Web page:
... ceased, but the frost grew harder still, so Redruff, leading the family to a birch-tree above a deep drift, dived into the snow, and the others did the same. Then into the holes the wind blew the loose snow—their pure white bed-*clothes, and thus tucked in they slept in comfort, for the snow is a warm wrap, and the air passes through it easily enough for breathing. Next morning each partridge found a solid wall of ice before him from his frozen breath, but easily turned to one side and rose ...
— Lobo, Rag and Vixen - Being The Personal Histories Of Lobo, Redruff, Raggylug & Vixen • Ernest Seton-Thompson

... he was scouting with the Indians in the Susquehannah country, he entered a house very early in the morning, where he found a man, his wife, and one child, in bed. The man, as he entered the door, instantly sprang on the floor, for the purpose of defending himself and little family; but Allen dispatched him at one blow. He then cut off his head and threw it bleeding into the bed with the terrified woman; took the little infant from ...
— A Narrative of the Life of Mrs. Mary Jemison • James E. Seaver

... expectation of the renewal of his old habits in the September and October season. Nevil's frightful cry played on his ear-drum at whiles, but not too affectingly. He conducted Rosamund to her room, kissed her, hoped she would sleep well, and retired to his good hard bachelor's bed, where he confidently supposed he would sleep. The sleep of a dyspeptic, with a wilder than the monstrous Bevisham dream, befell him, causing him to rise at three in the morning and proceed to his lady's chamber, to assure himself that at least ...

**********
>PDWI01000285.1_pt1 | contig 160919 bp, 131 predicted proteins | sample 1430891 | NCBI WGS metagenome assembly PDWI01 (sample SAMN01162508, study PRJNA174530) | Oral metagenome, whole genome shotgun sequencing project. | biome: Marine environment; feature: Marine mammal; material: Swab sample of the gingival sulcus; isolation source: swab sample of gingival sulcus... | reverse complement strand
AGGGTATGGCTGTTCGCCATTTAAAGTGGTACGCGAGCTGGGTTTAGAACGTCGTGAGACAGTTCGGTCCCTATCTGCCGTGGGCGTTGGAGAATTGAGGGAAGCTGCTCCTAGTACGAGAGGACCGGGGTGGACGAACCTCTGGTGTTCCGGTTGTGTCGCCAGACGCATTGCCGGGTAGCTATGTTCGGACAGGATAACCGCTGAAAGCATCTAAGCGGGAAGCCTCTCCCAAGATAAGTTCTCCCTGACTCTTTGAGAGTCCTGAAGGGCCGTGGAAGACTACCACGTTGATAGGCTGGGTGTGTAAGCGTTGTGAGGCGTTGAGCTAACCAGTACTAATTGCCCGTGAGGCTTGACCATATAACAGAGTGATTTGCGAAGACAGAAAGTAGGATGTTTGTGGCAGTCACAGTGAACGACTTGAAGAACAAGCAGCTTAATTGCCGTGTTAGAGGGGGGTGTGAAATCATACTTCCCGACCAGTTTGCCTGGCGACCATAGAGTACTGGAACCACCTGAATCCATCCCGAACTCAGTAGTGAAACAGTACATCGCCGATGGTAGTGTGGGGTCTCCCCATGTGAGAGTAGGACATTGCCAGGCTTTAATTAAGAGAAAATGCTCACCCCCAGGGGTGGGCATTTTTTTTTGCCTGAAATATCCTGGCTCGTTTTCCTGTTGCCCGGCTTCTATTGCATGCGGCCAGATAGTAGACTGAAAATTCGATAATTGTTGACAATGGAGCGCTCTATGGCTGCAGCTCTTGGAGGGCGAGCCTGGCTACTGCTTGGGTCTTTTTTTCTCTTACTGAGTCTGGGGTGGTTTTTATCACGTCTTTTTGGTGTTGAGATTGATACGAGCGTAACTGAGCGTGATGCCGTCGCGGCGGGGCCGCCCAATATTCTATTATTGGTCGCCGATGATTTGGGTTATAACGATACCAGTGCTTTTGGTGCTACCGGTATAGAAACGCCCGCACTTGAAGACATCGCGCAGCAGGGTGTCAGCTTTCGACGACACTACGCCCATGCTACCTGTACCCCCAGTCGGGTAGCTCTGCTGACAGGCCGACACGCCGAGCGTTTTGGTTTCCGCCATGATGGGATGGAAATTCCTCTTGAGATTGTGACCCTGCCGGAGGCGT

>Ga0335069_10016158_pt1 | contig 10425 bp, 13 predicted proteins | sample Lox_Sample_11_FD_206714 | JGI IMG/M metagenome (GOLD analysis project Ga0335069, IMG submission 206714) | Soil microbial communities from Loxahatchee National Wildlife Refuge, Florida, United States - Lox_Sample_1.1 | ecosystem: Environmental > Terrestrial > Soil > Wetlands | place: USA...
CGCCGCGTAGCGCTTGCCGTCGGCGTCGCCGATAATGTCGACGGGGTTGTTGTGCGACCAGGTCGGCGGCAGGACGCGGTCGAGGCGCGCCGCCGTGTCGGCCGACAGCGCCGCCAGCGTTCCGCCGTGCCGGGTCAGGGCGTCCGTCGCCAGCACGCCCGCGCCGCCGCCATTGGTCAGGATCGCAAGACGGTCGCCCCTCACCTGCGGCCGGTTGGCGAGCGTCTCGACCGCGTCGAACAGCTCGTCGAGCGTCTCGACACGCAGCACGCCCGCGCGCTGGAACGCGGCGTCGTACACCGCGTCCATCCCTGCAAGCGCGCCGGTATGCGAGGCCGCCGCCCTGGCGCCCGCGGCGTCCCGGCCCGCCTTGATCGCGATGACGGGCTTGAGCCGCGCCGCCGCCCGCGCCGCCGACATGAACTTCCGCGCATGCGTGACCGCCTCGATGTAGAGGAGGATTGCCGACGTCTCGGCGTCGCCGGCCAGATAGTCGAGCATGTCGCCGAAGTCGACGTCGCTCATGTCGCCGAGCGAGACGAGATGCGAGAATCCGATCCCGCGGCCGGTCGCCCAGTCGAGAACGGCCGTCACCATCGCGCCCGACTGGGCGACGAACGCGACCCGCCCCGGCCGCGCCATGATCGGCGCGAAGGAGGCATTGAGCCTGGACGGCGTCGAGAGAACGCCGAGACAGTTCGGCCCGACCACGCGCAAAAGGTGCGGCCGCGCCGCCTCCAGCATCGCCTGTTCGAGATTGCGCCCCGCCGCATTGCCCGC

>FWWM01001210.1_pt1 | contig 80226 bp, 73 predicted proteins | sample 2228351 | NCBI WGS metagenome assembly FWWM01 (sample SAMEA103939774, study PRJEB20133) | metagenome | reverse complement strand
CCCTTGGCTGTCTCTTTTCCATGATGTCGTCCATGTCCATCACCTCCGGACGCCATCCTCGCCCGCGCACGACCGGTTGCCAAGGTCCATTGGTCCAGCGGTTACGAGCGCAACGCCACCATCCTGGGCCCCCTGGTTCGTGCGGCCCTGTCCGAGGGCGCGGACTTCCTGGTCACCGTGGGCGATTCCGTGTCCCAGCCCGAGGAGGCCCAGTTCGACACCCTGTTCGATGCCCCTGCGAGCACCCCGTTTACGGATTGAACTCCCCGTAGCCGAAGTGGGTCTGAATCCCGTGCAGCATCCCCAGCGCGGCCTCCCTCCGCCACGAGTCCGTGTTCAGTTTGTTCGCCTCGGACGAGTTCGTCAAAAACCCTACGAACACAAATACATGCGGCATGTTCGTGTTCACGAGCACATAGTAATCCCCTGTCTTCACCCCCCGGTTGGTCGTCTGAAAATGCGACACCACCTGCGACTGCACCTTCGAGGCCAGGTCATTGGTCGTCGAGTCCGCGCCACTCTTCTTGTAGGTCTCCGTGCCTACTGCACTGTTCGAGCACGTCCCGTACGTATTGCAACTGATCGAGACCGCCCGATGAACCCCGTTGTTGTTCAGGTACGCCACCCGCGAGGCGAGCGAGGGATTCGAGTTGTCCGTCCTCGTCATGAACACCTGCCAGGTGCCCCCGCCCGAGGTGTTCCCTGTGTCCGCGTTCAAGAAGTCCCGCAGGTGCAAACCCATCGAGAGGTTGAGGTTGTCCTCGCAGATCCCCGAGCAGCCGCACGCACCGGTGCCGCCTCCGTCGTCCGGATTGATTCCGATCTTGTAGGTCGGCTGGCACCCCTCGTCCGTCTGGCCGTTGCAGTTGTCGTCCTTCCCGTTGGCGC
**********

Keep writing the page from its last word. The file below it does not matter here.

— The Shaving of Shagpat • George Meredith

... about nine o'clock on Wednesday, after an illness of ten days, with as little suffering as could be imagined under these awful circumstances. Her bed-side was surrounded by her weeping daughters: Lady Keith and Mrs. Hoare arrived in time to be fully recognised[1]; Miss Thrale, who was absent from town, only just before she expired, but with the satisfaction of seeing her breathe her ...
— Autobiography, Letters and Literary Remains of Mrs. Piozzi (Thrale) (2nd ed.) (2 vols.) • Mrs. Hester Lynch Piozzi

... will be good enough to make haste and discover this philosopher's stone, and then let me out at your street door; for I am desperately hungry, and wish to find a hotel where I may obtain a supper and bed, in case I should not meet with Baron Stilkin, who landed for the express purpose ...
— Voyages and Travels of Count Funnibos and Baron Stilkin • William H. G. Kingston